We settled down in a little restaurant overlooking the water, and chose the one table overlooking the road. According to the proprietress, the next bus would be in 40 minutes, so we ordered some food and waited. After an hour had passed, we got nervous. It was 5:15 and we were running out of time. A group of teenagers had gathered for the bus as well, and they, like us, looked antsy as the bus was nowhere to be seen. From where we sat we watched as a picked roared up. One of the kids talked to the driver and then they all began piling into the flatbed. We grabbed our bags and ran as fast as flip-flops allowed, waving at the back of the truck. He saw us, and allowed us to jump in a moment before the pickup sprayed gravel and started off down the road.
And that was how we returned to León. Under a darkening sky, kissed in the west by streaks of orange and crimson, the wind blowing in our salt matted hair, we spread out in the back while the teenagers laughed and talked and sat on the sides of the bed. The air had ceased to be hot, it was warm and fresh with sea breeze. The asphalt was new and flat so the pickup made incredible time, slowing only once to let a pair of cyclists draft off of the back. One of the recreational cyclists dug deep and his knees were a blur as he positioned himself directly behind the truck. He was breathing hard, and sweat dripped off of his nose almost into the truck. We tried to encourage him but he was working too hard for words. When we went over a speed bump and his water bottle fell out, he broke off with a wave and returned to go get it.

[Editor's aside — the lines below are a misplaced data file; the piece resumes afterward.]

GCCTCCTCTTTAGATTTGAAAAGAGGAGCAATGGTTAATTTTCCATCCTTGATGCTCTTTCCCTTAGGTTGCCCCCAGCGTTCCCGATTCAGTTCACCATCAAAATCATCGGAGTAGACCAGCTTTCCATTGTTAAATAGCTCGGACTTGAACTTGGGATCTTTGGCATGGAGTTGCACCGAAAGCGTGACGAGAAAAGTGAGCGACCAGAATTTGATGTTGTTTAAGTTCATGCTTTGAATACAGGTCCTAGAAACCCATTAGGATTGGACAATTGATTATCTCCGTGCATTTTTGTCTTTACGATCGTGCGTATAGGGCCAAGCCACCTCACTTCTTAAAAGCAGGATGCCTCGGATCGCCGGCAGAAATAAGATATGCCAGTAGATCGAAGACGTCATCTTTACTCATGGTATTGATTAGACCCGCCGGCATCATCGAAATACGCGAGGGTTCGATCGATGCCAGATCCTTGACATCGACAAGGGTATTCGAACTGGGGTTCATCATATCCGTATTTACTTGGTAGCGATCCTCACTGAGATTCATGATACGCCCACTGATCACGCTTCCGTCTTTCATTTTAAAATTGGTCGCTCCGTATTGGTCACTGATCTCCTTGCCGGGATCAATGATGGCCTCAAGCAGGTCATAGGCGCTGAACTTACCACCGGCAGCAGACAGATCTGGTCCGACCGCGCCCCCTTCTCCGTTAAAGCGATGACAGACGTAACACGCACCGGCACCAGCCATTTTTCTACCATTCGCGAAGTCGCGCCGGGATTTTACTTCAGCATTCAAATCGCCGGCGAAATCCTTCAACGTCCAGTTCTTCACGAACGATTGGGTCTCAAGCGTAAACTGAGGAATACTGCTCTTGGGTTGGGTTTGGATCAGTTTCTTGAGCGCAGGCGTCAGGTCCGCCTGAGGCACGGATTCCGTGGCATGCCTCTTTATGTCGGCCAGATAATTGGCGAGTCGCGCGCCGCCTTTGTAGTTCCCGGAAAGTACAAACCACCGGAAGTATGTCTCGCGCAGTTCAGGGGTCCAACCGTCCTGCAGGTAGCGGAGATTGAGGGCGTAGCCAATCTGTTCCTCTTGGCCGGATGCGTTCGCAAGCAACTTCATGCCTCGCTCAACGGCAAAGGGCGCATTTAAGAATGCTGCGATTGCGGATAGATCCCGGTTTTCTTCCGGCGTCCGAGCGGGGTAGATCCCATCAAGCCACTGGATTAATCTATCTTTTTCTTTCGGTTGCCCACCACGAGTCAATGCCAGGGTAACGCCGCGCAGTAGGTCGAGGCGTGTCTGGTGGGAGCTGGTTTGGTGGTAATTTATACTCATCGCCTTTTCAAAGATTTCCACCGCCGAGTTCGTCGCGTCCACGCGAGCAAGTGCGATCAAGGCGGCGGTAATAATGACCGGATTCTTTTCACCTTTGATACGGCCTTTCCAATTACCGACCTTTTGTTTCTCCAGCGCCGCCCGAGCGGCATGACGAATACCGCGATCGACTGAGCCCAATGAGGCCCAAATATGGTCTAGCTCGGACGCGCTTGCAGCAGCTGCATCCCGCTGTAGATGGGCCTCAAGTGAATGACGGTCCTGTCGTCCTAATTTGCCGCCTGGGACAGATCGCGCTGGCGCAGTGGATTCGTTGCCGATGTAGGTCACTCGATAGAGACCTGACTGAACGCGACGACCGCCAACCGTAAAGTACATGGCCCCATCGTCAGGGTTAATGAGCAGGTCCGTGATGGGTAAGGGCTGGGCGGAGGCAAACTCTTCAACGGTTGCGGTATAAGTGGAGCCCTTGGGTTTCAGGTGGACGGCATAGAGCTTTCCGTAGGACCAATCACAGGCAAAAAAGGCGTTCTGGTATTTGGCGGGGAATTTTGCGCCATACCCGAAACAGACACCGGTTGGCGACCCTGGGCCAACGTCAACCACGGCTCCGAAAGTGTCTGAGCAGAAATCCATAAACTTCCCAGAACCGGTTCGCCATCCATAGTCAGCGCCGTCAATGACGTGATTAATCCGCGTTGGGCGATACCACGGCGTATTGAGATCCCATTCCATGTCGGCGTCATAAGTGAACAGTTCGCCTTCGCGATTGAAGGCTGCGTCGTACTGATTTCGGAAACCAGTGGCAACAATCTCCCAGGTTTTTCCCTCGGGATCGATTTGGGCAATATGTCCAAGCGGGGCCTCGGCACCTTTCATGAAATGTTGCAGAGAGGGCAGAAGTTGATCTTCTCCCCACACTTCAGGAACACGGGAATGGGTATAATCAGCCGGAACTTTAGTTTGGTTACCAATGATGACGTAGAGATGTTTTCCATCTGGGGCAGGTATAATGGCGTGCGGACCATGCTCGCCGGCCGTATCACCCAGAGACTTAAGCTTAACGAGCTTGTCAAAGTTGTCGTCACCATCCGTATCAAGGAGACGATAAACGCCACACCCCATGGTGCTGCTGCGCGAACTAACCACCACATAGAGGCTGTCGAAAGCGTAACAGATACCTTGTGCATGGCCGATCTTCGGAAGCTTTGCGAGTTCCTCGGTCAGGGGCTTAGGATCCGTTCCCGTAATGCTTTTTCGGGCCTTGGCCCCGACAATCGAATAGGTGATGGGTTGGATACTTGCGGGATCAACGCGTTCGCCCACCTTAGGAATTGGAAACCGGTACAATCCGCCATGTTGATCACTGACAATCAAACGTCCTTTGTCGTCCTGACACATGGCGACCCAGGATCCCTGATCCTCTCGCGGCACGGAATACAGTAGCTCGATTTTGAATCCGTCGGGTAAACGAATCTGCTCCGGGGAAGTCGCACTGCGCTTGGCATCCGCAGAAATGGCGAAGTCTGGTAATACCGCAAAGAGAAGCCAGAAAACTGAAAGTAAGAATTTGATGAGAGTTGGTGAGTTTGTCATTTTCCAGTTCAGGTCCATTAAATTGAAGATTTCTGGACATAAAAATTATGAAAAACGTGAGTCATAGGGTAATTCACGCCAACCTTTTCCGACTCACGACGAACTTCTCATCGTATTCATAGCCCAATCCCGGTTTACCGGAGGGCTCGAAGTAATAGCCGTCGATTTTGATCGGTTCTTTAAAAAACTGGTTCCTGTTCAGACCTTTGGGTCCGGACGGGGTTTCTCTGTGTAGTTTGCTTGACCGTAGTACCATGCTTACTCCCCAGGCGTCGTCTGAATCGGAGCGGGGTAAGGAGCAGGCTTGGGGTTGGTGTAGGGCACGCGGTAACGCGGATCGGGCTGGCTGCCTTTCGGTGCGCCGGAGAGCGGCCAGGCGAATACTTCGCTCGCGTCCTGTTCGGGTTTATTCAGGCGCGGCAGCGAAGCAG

We made the bus, the driver of the pickup drove us right into the bus station. We shook his hand, thanked him and waved goodbye – to him and to León, as we boarded one of the last Managua bound mini-vans.